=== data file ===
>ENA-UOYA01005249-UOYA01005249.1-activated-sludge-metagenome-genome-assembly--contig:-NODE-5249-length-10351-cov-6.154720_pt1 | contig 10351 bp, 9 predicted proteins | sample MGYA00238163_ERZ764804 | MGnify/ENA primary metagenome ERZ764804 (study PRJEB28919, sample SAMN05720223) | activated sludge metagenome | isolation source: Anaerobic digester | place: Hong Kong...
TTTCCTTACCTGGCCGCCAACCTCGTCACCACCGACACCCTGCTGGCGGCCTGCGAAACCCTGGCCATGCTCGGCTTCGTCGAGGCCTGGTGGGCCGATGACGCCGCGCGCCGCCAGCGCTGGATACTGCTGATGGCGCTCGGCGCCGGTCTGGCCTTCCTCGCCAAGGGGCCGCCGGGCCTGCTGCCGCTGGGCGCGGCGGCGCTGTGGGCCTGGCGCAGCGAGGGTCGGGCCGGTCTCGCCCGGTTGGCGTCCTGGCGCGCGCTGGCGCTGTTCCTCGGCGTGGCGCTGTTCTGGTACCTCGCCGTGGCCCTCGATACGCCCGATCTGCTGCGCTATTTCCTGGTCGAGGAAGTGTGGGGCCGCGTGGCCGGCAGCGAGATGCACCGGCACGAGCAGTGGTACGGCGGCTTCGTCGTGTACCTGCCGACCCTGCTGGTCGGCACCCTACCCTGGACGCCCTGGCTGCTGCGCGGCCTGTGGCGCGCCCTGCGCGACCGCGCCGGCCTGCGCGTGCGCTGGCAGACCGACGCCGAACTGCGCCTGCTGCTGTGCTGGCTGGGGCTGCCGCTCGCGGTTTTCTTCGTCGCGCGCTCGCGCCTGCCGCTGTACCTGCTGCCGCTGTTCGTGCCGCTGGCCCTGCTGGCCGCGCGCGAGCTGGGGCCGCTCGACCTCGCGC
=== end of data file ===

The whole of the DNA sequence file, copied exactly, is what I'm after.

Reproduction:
>ENA-UOYA01005249-UOYA01005249.1-activated-sludge-metagenome-genome-assembly--contig:-NODE-5249-length-10351-cov-6.154720_pt1 | contig 10351 bp, 9 predicted proteins | sample MGYA00238163_ERZ764804 | MGnify/ENA primary metagenome ERZ764804 (study PRJEB28919, sample SAMN05720223) | activated sludge metagenome | isolation source: Anaerobic digester | place: Hong Kong...
TTTCCTTACCTGGCCGCCAACCTCGTCACCACCGACACCCTGCTGGCGGCCTGCGAAACCCTGGCCATGCTCGGCTTCGTCGAGGCCTGGTGGGCCGATGACGCCGCGCGCCGCCAGCGCTGGATACTGCTGATGGCGCTCGGCGCCGGTCTGGCCTTCCTCGCCAAGGGGCCGCCGGGCCTGCTGCCGCTGGGCGCGGCGGCGCTGTGGGCCTGGCGCAGCGAGGGTCGGGCCGGTCTCGCCCGGTTGGCGTCCTGGCGCGCGCTGGCGCTGTTCCTCGGCGTGGCGCTGTTCTGGTACCTCGCCGTGGCCCTCGATACGCCCGATCTGCTGCGCTATTTCCTGGTCGAGGAAGTGTGGGGCCGCGTGGCCGGCAGCGAGATGCACCGGCACGAGCAGTGGTACGGCGGCTTCGTCGTGTACCTGCCGACCCTGCTGGTCGGCACCCTACCCTGGACGCCCTGGCTGCTGCGCGGCCTGTGGCGCGCCCTGCGCGACCGCGCCGGCCTGCGCGTGCGCTGGCAGACCGACGCCGAACTGCGCCTGCTGCTGTGCTGGCTGGGGCTGCCGCTCGCGGTTTTCTTCGTCGCGCGCTCGCGCCTGCCGCTGTACCTGCTGCCGCTGTTCGTGCCGCTGGCCCTGCTGGCCGCGCGCGAGCTGGGGCCGCTCGACCTCGCGC